Byline: Eric Wilson

NEW YORK — When you feel blue, wear red.
It’s been Pauline Trigere’s philosophy for all of her 93 years, and she stuck to her mantra Thursday night, accepting France’s highest honor, the Legion of Honor, in a red-on-red pantsuit, signature turtle pin in its place.
“Red also happens to be the color of the Legion d’Honneur,” said Richard Duque, consul general of France, noting his pleasure with the well-accessorized association during a ceremony at the French Embassy on Fifth Avenue.
Born in Paris, Trigere and her family, of Russian-Jewish descent, emigrated to the U.S. in the Thirties. As a girl, she wanted to become a surgeon, but followed in her father’s footsteps instead, taking up a pair of scissors rather than a scalpel and carving out a career that has been as much a testament to her French heritage as to her adopted country.
“Your family and friends are here in America,” Duque said. “But your accent will remain entirely French, as is the silent ‘e’ your parents added to your name to avoid an American pronunciation of your name as ‘Trigger.”‘
“I’ve tried all my life to speak without an accent,” Trigere deadpanned. “But I can’t.”
Trigere worked here in the French style of Chanel and Vionnet, not sketching her designs but cutting them on a model, and she continues to offer a realm of timeless sartorial advice. For instance, “Trust what you see in a mirror. Start by seeing what you observe,” said Duque, recalling her quotation. “If you had a great night out, go back home and study what you wore that night. Make a note of it and wear it again. If you wore red that night, don’t wear green the next.”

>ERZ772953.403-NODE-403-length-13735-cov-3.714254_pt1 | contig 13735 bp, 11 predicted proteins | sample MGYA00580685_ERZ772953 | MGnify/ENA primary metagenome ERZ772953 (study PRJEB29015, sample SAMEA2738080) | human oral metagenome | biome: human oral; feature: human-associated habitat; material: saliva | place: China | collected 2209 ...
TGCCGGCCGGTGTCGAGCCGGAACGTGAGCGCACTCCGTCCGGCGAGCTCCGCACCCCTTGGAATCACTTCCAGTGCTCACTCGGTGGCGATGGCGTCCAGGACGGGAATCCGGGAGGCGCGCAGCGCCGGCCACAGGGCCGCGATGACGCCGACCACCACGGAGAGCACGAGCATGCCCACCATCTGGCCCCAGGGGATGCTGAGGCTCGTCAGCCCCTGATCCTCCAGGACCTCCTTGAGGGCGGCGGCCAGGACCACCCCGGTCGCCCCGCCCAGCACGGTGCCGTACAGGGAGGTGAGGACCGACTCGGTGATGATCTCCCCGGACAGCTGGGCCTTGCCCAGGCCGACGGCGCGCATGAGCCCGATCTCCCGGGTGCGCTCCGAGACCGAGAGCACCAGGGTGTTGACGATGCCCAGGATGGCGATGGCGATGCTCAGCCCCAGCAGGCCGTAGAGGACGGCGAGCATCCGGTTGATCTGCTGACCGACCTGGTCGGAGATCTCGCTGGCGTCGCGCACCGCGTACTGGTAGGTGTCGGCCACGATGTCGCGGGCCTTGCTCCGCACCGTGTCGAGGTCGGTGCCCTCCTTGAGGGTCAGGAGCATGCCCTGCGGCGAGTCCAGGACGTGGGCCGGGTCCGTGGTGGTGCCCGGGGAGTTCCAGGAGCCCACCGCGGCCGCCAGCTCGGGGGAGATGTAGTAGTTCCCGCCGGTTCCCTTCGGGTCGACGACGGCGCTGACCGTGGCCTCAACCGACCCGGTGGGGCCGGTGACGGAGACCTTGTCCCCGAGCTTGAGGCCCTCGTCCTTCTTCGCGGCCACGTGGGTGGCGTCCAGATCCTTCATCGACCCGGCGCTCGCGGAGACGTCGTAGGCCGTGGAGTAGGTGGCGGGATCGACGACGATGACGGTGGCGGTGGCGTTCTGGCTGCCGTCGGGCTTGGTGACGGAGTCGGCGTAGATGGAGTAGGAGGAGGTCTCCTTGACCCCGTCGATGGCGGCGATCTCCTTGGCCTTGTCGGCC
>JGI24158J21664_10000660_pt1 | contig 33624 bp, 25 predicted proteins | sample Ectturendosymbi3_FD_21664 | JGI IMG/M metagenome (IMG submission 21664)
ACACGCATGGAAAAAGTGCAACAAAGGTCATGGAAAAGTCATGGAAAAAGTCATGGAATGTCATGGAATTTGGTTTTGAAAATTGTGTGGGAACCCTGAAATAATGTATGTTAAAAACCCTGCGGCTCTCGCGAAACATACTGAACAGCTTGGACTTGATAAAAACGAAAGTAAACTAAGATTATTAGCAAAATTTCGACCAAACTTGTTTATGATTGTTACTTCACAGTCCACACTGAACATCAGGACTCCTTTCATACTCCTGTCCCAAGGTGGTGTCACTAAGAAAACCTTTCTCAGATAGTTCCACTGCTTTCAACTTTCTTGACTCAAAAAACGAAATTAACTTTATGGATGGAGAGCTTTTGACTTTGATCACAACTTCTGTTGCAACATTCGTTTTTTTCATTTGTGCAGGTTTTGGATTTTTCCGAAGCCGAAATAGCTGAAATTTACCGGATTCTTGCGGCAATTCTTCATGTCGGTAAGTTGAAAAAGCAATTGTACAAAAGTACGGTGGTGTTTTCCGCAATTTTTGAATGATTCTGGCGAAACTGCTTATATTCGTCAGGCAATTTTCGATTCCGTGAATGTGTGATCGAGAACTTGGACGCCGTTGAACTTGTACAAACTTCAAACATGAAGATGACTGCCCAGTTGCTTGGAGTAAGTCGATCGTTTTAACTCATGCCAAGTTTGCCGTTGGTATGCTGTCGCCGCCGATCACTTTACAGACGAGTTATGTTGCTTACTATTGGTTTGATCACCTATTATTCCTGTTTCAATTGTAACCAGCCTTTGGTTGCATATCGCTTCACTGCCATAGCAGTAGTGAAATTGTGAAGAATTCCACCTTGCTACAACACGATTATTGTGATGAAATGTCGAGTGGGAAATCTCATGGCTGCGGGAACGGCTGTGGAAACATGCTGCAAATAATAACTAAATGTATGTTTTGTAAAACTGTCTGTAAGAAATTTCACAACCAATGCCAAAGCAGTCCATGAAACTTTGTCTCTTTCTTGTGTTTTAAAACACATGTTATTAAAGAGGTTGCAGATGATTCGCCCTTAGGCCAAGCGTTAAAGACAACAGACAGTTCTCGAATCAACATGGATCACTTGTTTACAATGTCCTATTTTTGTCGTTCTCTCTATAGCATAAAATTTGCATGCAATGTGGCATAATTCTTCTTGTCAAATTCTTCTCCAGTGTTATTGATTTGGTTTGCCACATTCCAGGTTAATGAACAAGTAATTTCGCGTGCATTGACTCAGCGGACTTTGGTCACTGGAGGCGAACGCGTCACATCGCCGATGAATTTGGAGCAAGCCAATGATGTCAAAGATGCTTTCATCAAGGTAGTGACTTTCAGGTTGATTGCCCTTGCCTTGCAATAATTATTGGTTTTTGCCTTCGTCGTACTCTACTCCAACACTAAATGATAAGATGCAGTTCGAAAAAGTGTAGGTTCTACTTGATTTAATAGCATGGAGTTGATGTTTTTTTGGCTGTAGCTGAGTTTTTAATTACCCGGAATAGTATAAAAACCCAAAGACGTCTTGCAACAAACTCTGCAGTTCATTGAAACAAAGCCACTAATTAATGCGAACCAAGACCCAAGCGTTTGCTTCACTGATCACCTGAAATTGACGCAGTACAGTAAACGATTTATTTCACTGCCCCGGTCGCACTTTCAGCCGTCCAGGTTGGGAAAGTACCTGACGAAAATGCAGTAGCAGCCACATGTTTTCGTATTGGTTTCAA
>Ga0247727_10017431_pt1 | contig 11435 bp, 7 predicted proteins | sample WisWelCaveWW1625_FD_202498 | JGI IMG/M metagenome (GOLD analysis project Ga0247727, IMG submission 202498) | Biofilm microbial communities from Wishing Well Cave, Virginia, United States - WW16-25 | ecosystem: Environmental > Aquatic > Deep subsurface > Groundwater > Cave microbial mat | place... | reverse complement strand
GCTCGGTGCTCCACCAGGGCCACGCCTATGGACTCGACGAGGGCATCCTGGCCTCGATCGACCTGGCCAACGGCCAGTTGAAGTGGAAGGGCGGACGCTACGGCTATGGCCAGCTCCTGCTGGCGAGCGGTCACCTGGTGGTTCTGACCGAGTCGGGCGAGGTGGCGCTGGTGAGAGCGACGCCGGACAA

As for the designer, Trigere had nothing but fond memories of her adolescence in France, recalling the mornings she ran to buy milk in the Place Pigalle and couldn’t help but notice how great the girls seemed to look there.
“I would run home and tell my mother how fantastic they looked going out,” Trigere said. “And she said, ‘Darling, they’re not going out, they’re going to sleep!”‘

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